Figure 4. Promoter analysis of GmPAP12 gene in transgenic soybean nodules. (A) Histochemical GUS staining of wild-type (WT) nodules growing in low P (LP) conditions. (B) Histochemical GUS staining of GmPAP12 promoter transgenic nodules growing in high P (HP) conditions. (C) Histochemical GUS staining of GmPAP12 promoter in transgenic nodules growing in LP conditions. Promoter of GmPAP12-GUS transgenic composite soybean plants was treated with different P levels, and nodules were harvested 28 days after inoculation with rhizobia for GUS staining. (D) GUS activity of GmPAP12 promoter in transgenic nodules. Values are means of 10 independent lines for each P treatment. Bars show the means ± SD values. Asterisks indicate significant difference within a P level in t-tests. **p < 0.01.
Figure 5. Effects of GmPAP12 on nodulation in GmPAP12 overexpressing (OX) or suppressing (RNAi) transgenic composite lines. (A) Nodule performance. (B) Relative transcript levels of PAPs in nodules. (C) Nodule number. (D) Nitrogenase activity. (E) APase activity. (F) Nodule N content. (G) Nodule P content. (H) Plant shoot dry weight. (I) Plant N content. (J) Plant P content. GmPAP12 OX or RNAi transgenic composite plants were examined 28 days after inoculation with rhizobia in low P conditions watered with N-free nutrient solution. Data are presented as the average of three different biological replicates and 20 plants for each replicate. Bars show the means ± SD values. Asterisks indicate significant difference within a P level in t-tests. **p < 0.01. CK means control.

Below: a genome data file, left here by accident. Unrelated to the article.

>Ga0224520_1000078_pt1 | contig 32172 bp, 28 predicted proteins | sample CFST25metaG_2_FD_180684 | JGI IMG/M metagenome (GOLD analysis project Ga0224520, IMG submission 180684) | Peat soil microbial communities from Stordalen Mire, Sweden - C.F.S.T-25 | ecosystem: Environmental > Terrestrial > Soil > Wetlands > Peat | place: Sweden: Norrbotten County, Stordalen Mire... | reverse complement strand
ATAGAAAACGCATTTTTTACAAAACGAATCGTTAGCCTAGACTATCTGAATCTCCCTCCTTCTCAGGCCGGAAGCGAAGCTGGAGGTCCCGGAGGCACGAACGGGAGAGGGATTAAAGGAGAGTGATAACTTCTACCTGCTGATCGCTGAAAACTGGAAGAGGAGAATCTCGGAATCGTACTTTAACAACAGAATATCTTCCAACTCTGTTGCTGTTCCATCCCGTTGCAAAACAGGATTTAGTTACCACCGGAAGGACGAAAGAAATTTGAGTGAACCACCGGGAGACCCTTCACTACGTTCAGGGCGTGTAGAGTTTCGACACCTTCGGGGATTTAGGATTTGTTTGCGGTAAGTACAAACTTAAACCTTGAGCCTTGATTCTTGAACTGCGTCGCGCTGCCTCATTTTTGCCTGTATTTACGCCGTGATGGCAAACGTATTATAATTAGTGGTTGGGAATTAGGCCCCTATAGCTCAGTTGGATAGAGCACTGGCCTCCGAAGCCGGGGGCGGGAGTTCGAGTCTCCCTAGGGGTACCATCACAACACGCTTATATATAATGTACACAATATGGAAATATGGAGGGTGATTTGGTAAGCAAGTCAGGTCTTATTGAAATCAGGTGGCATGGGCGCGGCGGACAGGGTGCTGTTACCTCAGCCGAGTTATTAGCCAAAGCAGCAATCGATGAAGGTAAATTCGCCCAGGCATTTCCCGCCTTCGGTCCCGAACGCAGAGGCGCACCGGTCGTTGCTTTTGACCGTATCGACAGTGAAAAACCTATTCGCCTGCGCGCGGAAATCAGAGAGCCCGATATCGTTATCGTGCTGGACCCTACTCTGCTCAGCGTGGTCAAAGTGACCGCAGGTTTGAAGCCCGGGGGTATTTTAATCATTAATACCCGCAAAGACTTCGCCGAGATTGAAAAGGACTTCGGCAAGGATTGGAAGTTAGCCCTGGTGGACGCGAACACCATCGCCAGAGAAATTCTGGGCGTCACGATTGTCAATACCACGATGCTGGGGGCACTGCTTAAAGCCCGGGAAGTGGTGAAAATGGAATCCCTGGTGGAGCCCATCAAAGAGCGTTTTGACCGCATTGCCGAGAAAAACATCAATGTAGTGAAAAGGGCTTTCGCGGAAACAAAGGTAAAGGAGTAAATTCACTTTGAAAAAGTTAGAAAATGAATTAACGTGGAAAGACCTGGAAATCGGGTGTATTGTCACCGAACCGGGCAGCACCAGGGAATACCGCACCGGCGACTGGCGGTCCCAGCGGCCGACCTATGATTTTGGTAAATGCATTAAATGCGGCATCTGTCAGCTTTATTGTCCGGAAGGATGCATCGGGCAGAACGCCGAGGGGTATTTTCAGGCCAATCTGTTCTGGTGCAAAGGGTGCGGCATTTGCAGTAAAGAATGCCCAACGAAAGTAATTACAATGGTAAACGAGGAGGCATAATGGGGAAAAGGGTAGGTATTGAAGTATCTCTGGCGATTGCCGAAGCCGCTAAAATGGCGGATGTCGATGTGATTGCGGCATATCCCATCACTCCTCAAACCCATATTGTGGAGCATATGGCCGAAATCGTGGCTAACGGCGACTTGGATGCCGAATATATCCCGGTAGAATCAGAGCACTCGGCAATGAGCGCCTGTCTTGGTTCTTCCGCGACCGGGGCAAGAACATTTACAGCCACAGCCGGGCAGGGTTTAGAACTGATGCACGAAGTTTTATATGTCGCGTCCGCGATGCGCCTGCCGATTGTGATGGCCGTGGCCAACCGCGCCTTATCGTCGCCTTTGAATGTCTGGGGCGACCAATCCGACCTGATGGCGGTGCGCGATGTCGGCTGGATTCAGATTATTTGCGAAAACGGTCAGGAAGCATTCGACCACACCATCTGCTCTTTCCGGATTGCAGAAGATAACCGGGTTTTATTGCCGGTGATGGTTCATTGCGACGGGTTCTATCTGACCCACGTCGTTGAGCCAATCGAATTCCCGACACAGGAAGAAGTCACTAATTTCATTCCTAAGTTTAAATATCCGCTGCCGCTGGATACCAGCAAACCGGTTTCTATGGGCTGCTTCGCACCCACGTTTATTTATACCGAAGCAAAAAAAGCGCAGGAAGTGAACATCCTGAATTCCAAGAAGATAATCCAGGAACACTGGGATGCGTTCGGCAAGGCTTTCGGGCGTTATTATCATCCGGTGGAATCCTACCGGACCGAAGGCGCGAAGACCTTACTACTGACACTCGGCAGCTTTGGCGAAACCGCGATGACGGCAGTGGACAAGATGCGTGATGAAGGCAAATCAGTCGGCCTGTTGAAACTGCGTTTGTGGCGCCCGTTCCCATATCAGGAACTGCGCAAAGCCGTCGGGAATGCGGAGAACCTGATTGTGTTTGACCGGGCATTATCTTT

GmPAP12 Is Mainly Regulated by GmPHR1 Under P Starvation Conditions
Next, in order to elucidate the regulation of GmPAP12 by GmPHR1 underlying transcript response to low P stress in nodules, a function of GmPHR1 was further analyzed in transgenic composite soybean plants. It showed significantly increased and decreased expression of GmPAP12 as well as the other four PAPs in GmPHR1 OX and RNAi transgenic composite nodules, respectively, compared with control nodules in low P stress. The GmPHR1 OX lines showed significantly improved nitrogen fixation capacity proved by increased nodule performance, nodule number, and nitrogenase and APase activities, which led to the significantly increased N and P contents, whereas GmPHR1 RNAi lines had much lower nitrogen fixation than had control nodules in low P conditions (Figures 6A–G). These data indicated that GmPHR1 can also enhance P utilization efficiency and nodule development and regulate the expression of these five PAPs. Next, the effect of low P stress on GmPHR1 OX or RNAi whole transgenic composite plants was analyzed. The plant shoot dry weight and N and P contents in GmPHR1 OX transgenic composite plants were increased by 15.7, 17.1, and 22.2%, respectively, whereas GmPHR1 RNAi transgenic composite plants showed decreased plant shoot dry weight and N and P contents by 28.7, 9.6, and 24.6% than did control plants in low P stress. All these data indicated that altering GmPHR1 gene expression could significantly influence soybean nodulation and nitrogen fixation capacity as well as plant growth performance by regulating PAPs in low P stress. Also these data further illustrated that GmPAP12 facilitates nodule development as well as nitrogen fixation mainly regulated by GmPHR1 under low P conditions.